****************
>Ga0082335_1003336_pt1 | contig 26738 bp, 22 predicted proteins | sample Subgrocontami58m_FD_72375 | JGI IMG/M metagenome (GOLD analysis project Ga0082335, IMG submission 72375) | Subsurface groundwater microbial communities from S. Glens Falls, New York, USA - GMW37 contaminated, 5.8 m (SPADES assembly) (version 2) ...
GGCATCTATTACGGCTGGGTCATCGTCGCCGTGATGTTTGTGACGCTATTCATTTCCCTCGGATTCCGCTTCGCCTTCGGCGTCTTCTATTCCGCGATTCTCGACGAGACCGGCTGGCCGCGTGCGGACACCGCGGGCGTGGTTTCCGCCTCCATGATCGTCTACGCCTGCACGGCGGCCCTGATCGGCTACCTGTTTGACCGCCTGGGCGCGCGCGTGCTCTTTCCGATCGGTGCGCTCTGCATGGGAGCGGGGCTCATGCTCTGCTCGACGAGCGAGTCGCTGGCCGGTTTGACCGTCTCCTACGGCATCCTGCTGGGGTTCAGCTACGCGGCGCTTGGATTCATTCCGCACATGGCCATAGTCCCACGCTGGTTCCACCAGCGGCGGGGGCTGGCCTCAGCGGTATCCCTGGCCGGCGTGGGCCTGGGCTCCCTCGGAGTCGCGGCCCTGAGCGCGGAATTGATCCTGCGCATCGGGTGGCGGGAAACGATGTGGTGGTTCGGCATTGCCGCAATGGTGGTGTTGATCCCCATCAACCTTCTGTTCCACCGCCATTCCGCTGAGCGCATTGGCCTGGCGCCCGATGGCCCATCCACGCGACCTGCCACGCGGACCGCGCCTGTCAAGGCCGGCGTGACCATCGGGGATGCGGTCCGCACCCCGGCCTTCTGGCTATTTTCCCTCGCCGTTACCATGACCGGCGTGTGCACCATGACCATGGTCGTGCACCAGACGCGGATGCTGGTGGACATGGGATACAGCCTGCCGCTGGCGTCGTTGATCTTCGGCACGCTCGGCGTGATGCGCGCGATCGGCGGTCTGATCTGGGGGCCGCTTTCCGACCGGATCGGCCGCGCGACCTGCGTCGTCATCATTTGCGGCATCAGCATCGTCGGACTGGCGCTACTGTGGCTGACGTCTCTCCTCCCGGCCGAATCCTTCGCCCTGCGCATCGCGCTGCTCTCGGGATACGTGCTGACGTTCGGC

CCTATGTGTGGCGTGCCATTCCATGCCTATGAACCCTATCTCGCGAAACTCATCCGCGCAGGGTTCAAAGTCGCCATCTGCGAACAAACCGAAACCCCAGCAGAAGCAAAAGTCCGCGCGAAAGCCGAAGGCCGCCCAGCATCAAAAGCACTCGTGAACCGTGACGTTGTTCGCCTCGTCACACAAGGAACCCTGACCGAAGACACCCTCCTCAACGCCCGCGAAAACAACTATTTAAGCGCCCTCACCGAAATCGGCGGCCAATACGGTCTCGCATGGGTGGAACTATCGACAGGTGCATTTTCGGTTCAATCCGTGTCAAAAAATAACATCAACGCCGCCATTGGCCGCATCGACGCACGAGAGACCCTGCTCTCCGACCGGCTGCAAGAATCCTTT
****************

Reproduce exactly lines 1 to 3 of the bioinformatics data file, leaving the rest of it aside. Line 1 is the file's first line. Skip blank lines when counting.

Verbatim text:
>Ga0082335_1003336_pt1 | contig 26738 bp, 22 predicted proteins | sample Subgrocontami58m_FD_72375 | JGI IMG/M metagenome (GOLD analysis project Ga0082335, IMG submission 72375) | Subsurface groundwater microbial communities from S. Glens Falls, New York, USA - GMW37 contaminated, 5.8 m (SPADES assembly) (version 2) ...
GGCATCTATTACGGCTGGGTCATCGTCGCCGTGATGTTTGTGACGCTATTCATTTCCCTCGGATTCCGCTTCGCCTTCGGCGTCTTCTATTCCGCGATTCTCGACGAGACCGGCTGGCCGCGTGCGGACACCGCGGGCGTGGTTTCCGCCTCCATGATCGTCTACGCCTGCACGGCGGCCCTGATCGGCTACCTGTTTGACCGCCTGGGCGCGCGCGTGCTCTTTCCGATCGGTGCGCTCTGCATGGGAGCGGGGCTCATGCTCTGCTCGACGAGCGAGTCGCTGGCCGGTTTGACCGTCTCCTACGGCATCCTGCTGGGGTTCAGCTACGCGGCGCTTGGATTCATTCCGCACATGGCCATAGTCCCACGCTGGTTCCACCAGCGGCGGGGGCTGGCCTCAGCGGTATCCCTGGCCGGCGTGGGCCTGGGCTCCCTCGGAGTCGCGGCCCTGAGCGCGGAATTGATCCTGCGCATCGGGTGGCGGGAAACGATGTGGTGGTTCGGCATTGCCGCAATGGTGGTGTTGATCCCCATCAACCTTCTGTTCCACCGCCATTCCGCTGAGCGCATTGGCCTGGCGCCCGATGGCCCATCCACGCGACCTGCCACGCGGACCGCGCCTGTCAAGGCCGGCGTGACCATCGGGGATGCGGTCCGCACCCCGGCCTTCTGGCTATTTTCCCTCGCCGTTACCATGACCGGCGTGTGCACCATGACCATGGTCGTGCACCAGACGCGGATGCTGGTGGACATGGGATACAGCCTGCCGCTGGCGTCGTTGATCTTCGGCACGCTCGGCGTGATGCGCGCGATCGGCGGTCTGATCTGGGGGCCGCTTTCCGACCGGATCGGCCGCGCGACCTGCGTCGTCATCATTTGCGGCATCAGCATCGTCGGACTGGCGCTACTGTGGCTGACGTCTCTCCTCCCGGCCGAATCCTTCGCCCTGCGCATCGCGCTGCTCTCGGGATACGTGCTGACGTTCGGC

CCTATGTGTGGCGTGCCATTCCATGCCTATGAACCCTATCTCGCGAAACTCATCCGCGCAGGGTTCAAAGTCGCCATCTGCGAACAAACCGAAACCCCAGCAGAAGCAAAAGTCCGCGCGAAAGCCGAAGGCCGCCCAGCATCAAAAGCACTCGTGAACCGTGACGTTGTTCGCCTCGTCACACAAGGAACCCTGACCGAAGACACCCTCCTCAACGCCCGCGAAAACAACTATTTAAGCGCCCTCACCGAAATCGGCGGCCAATACGGTCTCGCATGGGTGGAACTATCGACAGGTGCATTTTCGGTTCAATCCGTGTCAAAAAATAACATCAACGCCGCCATTGGCCGCATCGACGCACGAGAGACCCTGCTCTCCGACCGGCTGCAAGAATCCTTT